The eggs and embryos are on display at the Royal Ontario Museum in an exhibit entitled, "Dinosaur Eggs and Babies: Remarkable Fossils from South Africa." Dr. David Evans, one of the co-authors of this research, is curator at that museum.


Story Source:

The above story is based on materials provided by Society of Vertebrate Paleontology. Note: Materials may be edited for content and length.


Journal Reference:

  1. Reisz, R.R., D.C. Evans, H.-D. Sues, D. Scott. Embryonic skeletal anatomy of the sauropodomorph dinosaur Massospondylus from the Lower Jurassic of South Africa. Journal of Vertebrate Paleontology, 2010; 30 (6)

Cite This Page:

Society of Vertebrate Paleontology. "Oldest dinosaur embryos give insights into infancy and growth." ScienceDaily. ScienceDaily, 12 November 2010. <www.sciencedaily.com/releases/2010/11/101111163339.htm>.
Society of Vertebrate Paleontology. (2010, November 12). Oldest dinosaur embryos give insights into infancy and growth. ScienceDaily. Retrieved July 26, 2014 from www.sciencedaily.com/releases/2010/11/101111163339.htm
Society of Vertebrate Paleontology. "Oldest dinosaur embryos give insights into infancy and growth." ScienceDaily. www.sciencedaily.com/releases/2010/11/101111163339.htm (accessed July 26, 2014).

Share This




More Fossils & Ruins News

Saturday, July 26, 2014

Featured Research

from universities, journals, and other organizations


Featured Videos

from AP, Reuters, AFP, and other news services

Did ISIS Destroy Jonah's Tomb?

Did ISIS Destroy Jonah's Tomb?

Newsy (July 25, 2014) Unverified footage posted to YouTube purportedly shows ISIS militants destroying a shrine widely believed to be the tomb of the prophet Jonah. Video provided by Newsy
Powered by NewsLook.com
Richard III's Car Park Burial Site Opens to Public

Richard III's Car Park Burial Site Opens to Public

AFP (July 25, 2014) Visitors will be able to look down from a glass walkway on the grave of King Richard III when a new centre opens in the English cathedral city of Leicester, where the infamous hunchback was found under a car park in 2012. Duration: 00:35 Video provided by AFP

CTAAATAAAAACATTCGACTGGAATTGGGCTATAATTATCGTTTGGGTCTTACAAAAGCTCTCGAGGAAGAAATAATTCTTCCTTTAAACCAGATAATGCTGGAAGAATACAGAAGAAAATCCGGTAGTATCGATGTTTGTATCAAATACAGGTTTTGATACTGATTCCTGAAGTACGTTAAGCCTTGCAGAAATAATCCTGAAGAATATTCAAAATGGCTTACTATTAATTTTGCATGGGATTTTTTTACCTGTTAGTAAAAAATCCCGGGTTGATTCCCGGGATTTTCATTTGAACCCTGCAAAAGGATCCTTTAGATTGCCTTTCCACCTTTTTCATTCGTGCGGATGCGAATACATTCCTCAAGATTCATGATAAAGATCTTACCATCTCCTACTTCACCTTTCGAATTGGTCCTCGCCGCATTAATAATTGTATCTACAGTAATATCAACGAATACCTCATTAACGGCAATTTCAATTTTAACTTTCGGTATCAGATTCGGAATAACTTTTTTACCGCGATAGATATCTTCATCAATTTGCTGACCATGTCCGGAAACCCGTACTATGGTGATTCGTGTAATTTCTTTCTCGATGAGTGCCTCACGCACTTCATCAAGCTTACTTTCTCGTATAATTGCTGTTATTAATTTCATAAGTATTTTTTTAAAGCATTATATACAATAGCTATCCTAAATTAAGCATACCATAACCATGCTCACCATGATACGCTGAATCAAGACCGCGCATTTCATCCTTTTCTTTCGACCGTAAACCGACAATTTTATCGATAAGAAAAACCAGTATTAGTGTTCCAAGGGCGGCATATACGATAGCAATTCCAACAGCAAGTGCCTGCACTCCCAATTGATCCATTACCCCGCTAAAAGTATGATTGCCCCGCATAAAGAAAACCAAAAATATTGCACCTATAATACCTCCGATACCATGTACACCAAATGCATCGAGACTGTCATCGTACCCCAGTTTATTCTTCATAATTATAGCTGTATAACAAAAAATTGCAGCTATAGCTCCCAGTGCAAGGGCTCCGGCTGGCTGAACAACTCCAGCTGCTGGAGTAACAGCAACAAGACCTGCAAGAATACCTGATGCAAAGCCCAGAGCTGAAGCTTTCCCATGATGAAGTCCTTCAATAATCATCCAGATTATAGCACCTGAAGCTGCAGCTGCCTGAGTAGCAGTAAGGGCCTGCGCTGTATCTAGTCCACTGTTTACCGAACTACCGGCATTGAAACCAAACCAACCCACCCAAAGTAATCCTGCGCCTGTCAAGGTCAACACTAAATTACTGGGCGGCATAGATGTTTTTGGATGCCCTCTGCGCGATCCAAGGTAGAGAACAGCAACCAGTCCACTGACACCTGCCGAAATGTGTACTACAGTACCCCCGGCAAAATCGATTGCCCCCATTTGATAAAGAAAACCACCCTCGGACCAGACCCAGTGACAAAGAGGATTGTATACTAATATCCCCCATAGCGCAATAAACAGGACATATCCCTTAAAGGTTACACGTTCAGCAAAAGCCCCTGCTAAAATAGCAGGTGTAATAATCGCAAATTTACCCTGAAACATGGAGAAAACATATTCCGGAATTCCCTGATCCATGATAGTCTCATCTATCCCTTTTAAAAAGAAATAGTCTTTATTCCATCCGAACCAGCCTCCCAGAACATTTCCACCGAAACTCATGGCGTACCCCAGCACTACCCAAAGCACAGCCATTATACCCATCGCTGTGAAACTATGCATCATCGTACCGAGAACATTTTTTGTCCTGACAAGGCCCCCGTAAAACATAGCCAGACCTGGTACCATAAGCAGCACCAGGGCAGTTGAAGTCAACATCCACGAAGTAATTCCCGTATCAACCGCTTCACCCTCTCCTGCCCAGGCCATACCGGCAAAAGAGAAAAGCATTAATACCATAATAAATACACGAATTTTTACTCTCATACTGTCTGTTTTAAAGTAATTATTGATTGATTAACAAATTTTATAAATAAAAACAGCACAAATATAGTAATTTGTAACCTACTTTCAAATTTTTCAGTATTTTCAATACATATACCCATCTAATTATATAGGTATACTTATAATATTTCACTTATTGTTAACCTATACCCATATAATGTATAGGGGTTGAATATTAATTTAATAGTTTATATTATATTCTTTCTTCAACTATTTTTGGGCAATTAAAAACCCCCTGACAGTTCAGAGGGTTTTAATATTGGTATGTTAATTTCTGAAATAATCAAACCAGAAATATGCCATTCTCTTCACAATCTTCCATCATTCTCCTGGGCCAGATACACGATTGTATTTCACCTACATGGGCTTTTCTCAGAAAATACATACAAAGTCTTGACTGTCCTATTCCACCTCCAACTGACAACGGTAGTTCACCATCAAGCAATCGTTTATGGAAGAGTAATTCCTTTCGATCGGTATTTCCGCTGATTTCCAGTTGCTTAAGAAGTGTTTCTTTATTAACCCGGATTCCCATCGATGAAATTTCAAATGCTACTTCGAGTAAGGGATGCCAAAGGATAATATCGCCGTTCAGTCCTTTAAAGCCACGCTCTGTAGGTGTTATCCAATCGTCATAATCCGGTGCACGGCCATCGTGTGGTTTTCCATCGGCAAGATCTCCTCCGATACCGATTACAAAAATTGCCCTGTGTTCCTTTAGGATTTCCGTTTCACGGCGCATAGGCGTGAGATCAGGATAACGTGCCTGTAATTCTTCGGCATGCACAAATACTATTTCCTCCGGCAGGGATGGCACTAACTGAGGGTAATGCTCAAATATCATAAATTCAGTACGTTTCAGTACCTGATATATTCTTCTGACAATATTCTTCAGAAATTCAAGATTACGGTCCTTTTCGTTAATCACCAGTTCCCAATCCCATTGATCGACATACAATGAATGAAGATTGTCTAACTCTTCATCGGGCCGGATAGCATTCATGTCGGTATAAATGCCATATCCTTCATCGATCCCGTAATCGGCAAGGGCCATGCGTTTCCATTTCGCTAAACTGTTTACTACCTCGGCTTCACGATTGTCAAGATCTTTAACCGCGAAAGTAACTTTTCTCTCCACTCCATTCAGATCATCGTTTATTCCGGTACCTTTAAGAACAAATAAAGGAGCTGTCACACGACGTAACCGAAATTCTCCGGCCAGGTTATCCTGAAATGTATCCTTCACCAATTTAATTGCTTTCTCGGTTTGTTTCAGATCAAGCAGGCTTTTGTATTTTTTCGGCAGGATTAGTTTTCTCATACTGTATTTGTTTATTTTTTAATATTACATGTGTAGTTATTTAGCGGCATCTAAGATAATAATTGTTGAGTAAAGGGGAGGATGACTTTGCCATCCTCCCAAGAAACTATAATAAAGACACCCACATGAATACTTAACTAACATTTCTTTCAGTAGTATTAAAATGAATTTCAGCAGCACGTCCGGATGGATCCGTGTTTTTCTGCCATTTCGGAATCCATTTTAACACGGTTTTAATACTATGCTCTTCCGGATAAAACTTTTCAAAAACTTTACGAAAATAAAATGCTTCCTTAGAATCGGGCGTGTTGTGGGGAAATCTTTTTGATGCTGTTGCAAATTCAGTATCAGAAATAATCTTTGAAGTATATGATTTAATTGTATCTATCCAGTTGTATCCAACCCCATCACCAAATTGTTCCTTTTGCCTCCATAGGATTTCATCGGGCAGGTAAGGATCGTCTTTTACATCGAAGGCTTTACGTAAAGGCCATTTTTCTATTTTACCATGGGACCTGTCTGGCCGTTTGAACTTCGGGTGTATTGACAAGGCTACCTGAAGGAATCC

Powered by NewsLook.com
Mobile App Gives Tour of Battle of Atlanta Sites

Mobile App Gives Tour of Battle of Atlanta Sites

AP (July 25, 2014) Emory University's Center for Digital Scholarship has launched a self-guided mobile tour app to coincide with the 150th anniversary of the Civil War's Battle of Atlanta. (July 25) Video provided by AP
Powered by NewsLook.com
Tyrannosaur Pack-Hunting Theory Aided By New Footprints

Tyrannosaur Pack-Hunting Theory Aided By New Footprints

Newsy (July 24, 2014) A new study claims a set of prehistoric T-Rex footprints supports the theory that the giant predators hunted in packs instead of alone. Video provided by Newsy
Powered by NewsLook.com

Search ScienceDaily

Number of stories in archives: 140,361

Find with keyword(s):
Enter a keyword or phrase to search ScienceDaily for related topics and research stories.

Save/Print:
Share:

Breaking News:
from the past week

In Other News

... from NewsDaily.com

Science News

Health News

Environment News

Technology News



Save/Print:
Share:

Free Subscriptions


Get the latest science news with ScienceDaily's free email newsletters, updated daily and weekly. Or view hourly updated newsfeeds in your RSS reader:

Get Social & Mobile


Keep up to date with the latest news from ScienceDaily via social networks and mobile apps:

Have Feedback?


Tell us what you think of ScienceDaily -- we welcome both positive and negative comments. Have any problems using the site? Questions?
Mobile: iPhone Android Web
Follow: Facebook Twitter Google+
Subscribe: RSS Feeds Email Newsletters
Latest Headlines Health & Medicine Mind & Brain Space & Time Matter & Energy Computers & Math Plants & Animals Earth & Climate Fossils & Ruins